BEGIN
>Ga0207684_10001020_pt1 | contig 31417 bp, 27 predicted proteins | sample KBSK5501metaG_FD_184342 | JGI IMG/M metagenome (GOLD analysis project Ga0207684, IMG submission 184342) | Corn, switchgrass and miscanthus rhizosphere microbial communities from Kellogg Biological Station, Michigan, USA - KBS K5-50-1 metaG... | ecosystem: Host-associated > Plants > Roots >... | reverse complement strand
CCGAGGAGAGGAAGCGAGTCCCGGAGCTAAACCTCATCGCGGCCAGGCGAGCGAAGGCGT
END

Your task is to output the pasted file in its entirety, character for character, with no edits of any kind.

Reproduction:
>Ga0207684_10001020_pt1 | contig 31417 bp, 27 predicted proteins | sample KBSK5501metaG_FD_184342 | JGI IMG/M metagenome (GOLD analysis project Ga0207684, IMG submission 184342) | Corn, switchgrass and miscanthus rhizosphere microbial communities from Kellogg Biological Station, Michigan, USA - KBS K5-50-1 metaG... | ecosystem: Host-associated > Plants > Roots >... | reverse complement strand
CCGAGGAGAGGAAGCGAGTCCCGGAGCTAAACCTCATCGCGGCCAGGCGAGCGAAGGCGT